This is a tougher stance against exfiltrations, and requires a data loss prevention (DLP) tool that’s capable of blocking inappropriate data exfiltration – via cloud storage, email, and USB blocking, and modern sharing technologies like AirDrop. While taking a hard stance on data exfiltration offers increased prevention from insider-driven data leaks, the tradeoff is that doing so can impact your company culture. As employees become aware of monitoring tools, they might become unhappy or distrusting of security and leadership. However, regularly touching-base with employees and getting them to internalize security policies through education or coaching can help address this concern.

  1. The “claw it back” approach

The “claw it back” approach allows for more freedom for employees and an open and permissive culture, while still being vigilant of data movements and possible misuse of data. Leveraging a data loss prevention tool’s monitoring features is key here, in order to reveal the confidential data, an employee may have exfiltrated. In cases where unwanted data exfiltration is discovered, companies can design legal contracts to minimize their business risk. For example, offboarding contracts can include a clause that reminds employees of their confidentiality legal responsibilities, ensuring they are not taking any sensitive company information on their way out. In addition, severance agreements can be made contingent on employees returning copies of confidential files, and/or deleting sensitive data.

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How to leverage security tools before and during a layoff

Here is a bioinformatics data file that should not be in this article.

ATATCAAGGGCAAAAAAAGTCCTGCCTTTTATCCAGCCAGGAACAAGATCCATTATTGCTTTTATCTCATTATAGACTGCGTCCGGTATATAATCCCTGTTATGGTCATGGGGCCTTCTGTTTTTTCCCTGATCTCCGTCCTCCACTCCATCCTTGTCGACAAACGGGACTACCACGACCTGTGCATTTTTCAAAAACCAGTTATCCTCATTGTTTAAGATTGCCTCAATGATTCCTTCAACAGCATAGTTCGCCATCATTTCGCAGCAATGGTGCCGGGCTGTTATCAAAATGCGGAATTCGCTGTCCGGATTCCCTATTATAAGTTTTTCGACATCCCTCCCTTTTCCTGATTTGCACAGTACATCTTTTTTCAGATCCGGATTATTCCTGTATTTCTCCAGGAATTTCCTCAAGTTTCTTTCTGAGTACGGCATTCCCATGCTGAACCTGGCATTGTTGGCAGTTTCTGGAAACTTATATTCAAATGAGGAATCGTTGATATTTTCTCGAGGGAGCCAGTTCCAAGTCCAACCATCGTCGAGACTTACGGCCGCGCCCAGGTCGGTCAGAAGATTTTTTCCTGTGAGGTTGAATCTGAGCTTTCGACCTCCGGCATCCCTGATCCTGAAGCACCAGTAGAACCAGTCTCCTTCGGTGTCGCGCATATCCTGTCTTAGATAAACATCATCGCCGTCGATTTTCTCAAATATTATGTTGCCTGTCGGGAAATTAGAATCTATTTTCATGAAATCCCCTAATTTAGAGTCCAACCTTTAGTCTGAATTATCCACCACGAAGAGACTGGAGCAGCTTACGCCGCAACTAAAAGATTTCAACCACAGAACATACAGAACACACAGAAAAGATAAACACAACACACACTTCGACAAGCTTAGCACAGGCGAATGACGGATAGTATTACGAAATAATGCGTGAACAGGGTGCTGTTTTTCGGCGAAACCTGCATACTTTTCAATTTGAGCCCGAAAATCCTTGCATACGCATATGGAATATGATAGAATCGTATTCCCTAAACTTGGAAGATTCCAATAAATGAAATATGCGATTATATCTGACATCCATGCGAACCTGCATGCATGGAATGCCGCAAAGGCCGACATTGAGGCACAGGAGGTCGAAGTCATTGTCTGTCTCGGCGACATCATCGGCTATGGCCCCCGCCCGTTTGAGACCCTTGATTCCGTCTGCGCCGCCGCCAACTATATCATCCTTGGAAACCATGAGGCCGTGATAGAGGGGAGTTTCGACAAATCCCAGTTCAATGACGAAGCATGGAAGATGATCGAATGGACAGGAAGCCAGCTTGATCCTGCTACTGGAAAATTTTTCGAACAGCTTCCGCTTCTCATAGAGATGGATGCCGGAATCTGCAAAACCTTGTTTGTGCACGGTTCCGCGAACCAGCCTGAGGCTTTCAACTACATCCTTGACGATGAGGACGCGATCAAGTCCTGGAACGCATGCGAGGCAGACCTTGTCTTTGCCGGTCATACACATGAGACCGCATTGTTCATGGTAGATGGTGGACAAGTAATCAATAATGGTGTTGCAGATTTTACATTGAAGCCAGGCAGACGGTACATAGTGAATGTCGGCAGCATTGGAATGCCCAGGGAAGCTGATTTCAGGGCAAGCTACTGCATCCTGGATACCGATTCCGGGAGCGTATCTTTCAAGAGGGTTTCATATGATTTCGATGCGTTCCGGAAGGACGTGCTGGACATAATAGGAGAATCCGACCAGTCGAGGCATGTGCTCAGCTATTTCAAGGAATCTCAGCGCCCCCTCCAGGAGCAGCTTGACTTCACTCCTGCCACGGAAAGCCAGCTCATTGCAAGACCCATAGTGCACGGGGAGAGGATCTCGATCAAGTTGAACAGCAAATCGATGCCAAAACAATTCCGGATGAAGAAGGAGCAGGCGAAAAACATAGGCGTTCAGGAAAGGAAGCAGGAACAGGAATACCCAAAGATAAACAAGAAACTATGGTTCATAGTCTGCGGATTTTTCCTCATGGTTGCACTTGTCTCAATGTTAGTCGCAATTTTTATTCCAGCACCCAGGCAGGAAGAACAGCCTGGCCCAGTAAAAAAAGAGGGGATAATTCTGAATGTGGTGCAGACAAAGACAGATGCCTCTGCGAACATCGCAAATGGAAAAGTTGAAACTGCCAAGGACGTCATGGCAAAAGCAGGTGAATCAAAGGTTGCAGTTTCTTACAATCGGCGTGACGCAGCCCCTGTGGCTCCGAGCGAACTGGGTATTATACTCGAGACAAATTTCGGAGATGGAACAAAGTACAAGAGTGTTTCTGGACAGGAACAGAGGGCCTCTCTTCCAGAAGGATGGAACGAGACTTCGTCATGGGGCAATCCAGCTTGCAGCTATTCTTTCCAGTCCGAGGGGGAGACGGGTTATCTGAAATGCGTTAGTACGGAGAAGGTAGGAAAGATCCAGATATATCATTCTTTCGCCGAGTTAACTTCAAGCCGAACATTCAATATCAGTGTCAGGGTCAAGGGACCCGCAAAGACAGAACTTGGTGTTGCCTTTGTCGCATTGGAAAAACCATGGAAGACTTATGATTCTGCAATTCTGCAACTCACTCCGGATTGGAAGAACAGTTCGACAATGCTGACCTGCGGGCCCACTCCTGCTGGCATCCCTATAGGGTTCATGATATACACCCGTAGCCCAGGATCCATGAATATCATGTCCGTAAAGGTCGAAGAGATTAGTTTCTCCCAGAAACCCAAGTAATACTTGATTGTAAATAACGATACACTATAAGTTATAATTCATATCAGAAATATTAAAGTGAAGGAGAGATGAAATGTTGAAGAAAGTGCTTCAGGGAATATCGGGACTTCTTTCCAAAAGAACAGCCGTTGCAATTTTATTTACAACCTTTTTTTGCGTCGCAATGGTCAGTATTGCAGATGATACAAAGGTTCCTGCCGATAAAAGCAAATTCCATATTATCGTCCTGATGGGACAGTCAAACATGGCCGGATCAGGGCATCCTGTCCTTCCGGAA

From an offboarding perspective, security products play a critical role in helping enterprises ensure that employees and contractors don’t have access to or copies of confidential company information after they depart the company. Important tools for secure offboarding include:

  • Single sign-on (SSO) software (like Okta) – to immediately turn off access to all work applications as soon as an employee is terminated
  • Mobile device management (MDM) software (like JAMF) – to remotely lock and wipe a laptop, without physical custody of corporate devices.
  • Password management tools (like 1Password) – to automatically change passwords of team and shared accounts, and revoke access.

In addition to SSO, MDM, and password management tools, enterprises can also use data detection and response (DDR) products to protect data every day and in the days leading up to a layoff when the risk of data theft surges.

DDR refers to a new generation of data protection tools designed to address the limitations of today’s existing tools. Unlike DLP, which primarily identifies risk to data through content inspection and unlike insider risk management, which identifies risk through behavioral analysis, DDR leverages both.

Core to DDR is the concept of data lineage or data tracing, which allows for data to be tracked as it egresses from endpoints, applications, and even on-premises services. Data lineage creates a trace of data, every time an event happens. A record of all events taken against data is put together in a graph database, allowing admins to see a piece of data’s journey from its origination to its current location.